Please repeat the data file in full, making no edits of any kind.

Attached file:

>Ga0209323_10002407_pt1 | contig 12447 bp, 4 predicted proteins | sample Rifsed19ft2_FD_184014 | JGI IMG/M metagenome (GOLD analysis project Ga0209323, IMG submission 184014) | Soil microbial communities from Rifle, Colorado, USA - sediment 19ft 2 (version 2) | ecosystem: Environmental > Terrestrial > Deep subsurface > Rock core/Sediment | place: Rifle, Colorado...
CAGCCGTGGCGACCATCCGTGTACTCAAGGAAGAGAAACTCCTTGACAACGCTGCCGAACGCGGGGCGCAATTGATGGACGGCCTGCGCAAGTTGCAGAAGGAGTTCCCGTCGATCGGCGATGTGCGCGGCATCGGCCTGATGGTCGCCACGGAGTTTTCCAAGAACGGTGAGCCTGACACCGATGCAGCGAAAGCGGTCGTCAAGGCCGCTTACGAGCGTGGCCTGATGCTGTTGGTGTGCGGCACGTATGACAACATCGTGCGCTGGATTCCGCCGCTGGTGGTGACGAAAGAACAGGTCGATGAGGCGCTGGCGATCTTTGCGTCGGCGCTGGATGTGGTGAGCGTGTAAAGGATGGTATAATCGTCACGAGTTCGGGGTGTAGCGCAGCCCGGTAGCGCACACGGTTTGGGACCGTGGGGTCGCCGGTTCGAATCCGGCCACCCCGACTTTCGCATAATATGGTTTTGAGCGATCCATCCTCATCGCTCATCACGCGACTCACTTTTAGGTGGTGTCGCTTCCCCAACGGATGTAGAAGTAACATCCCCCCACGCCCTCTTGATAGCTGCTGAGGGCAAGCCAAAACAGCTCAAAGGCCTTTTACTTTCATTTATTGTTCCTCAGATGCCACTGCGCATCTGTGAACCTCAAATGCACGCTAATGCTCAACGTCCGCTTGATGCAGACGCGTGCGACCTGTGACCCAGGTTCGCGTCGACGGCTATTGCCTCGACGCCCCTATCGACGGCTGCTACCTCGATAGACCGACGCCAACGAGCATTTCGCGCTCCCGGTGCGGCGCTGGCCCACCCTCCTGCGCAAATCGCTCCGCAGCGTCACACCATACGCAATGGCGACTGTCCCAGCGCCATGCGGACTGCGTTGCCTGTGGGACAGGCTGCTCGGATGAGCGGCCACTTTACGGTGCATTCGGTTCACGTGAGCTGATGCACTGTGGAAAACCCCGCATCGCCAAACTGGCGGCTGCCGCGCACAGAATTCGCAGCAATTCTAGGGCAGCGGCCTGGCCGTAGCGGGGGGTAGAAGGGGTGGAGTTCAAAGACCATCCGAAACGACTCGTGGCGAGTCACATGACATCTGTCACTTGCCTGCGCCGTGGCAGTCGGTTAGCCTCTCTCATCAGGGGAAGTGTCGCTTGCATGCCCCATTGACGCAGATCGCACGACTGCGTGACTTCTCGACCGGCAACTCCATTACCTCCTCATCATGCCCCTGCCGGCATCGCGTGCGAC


>Ga0209323_10002407_pt1 | contig 12447 bp, 4 predicted proteins | sample Rifsed19ft2_FD_184014 | JGI IMG/M metagenome (GOLD analysis project Ga0209323, IMG submission 184014) | Soil microbial communities from Rifle, Colorado, USA - sediment 19ft 2 (version 2) | ecosystem: Environmental > Terrestrial > Deep subsurface > Rock core/Sediment | place: Rifle, Colorado...
CAGCCGTGGCGACCATCCGTGTACTCAAGGAAGAGAAACTCCTTGACAACGCTGCCGAACGCGGGGCGCAATTGATGGACGGCCTGCGCAAGTTGCAGAAGGAGTTCCCGTCGATCGGCGATGTGCGCGGCATCGGCCTGATGGTCGCCACGGAGTTTTCCAAGAACGGTGAGCCTGACACCGATGCAGCGAAAGCGGTCGTCAAGGCCGCTTACGAGCGTGGCCTGATGCTGTTGGTGTGCGGCACGTATGACAACATCGTGCGCTGGATTCCGCCGCTGGTGGTGACGAAAGAACAGGTCGATGAGGCGCTGGCGATCTTTGCGTCGGCGCTGGATGTGGTGAGCGTGTAAAGGATGGTATAATCGTCACGAGTTCGGGGTGTAGCGCAGCCCGGTAGCGCACACGGTTTGGGACCGTGGGGTCGCCGGTTCGAATCCGGCCACCCCGACTTTCGCATAATATGGTTTTGAGCGATCCATCCTCATCGCTCATCACGCGACTCACTTTTAGGTGGTGTCGCTTCCCCAACGGATGTAGAAGTAACATCCCCCCACGCCCTCTTGATAGCTGCTGAGGGCAAGCCAAAACAGCTCAAAGGCCTTTTACTTTCATTTATTGTTCCTCAGATGCCACTGCGCATCTGTGAACCTCAAATGCACGCTAATGCTCAACGTCCGCTTGATGCAGACGCGTGCGACCTGTGACCCAGGTTCGCGTCGACGGCTATTGCCTCGACGCCCCTATCGACGGCTGCTACCTCGATAGACCGACGCCAACGAGCATTTCGCGCTCCCGGTGCGGCGCTGGCCCACCCTCCTGCGCAAATCGCTCCGCAGCGTCACACCATACGCAATGGCGACTGTCCCAGCGCCATGCGGACTGCGTTGCCTGTGGGACAGGCTGCTCGGATGAGCGGCCACTTTACGGTGCATTCGGTTCACGTGAGCTGATGCACTGTGGAAAACCCCGCATCGCCAAACTGGCGGCTGCCGCGCACAGAATTCGCAGCAATTCTAGGGCAGCGGCCTGGCCGTAGCGGGGGGTAGAAGGGGTGGAGTTCAAAGACCATCCGAAACGACTCGTGGCGAGTCACATGACATCTGTCACTTGCCTGCGCCGTGGCAGTCGGTTAGCCTCTCTCATCAGGGGAAGTGTCGCTTGCATGCCCCATTGACGCAGATCGCACGACTGCGTGACTTCTCGACCGGCAACTCCATTACCTCCTCATCATGCCCCTGCCGGCATCGCGTGCGAC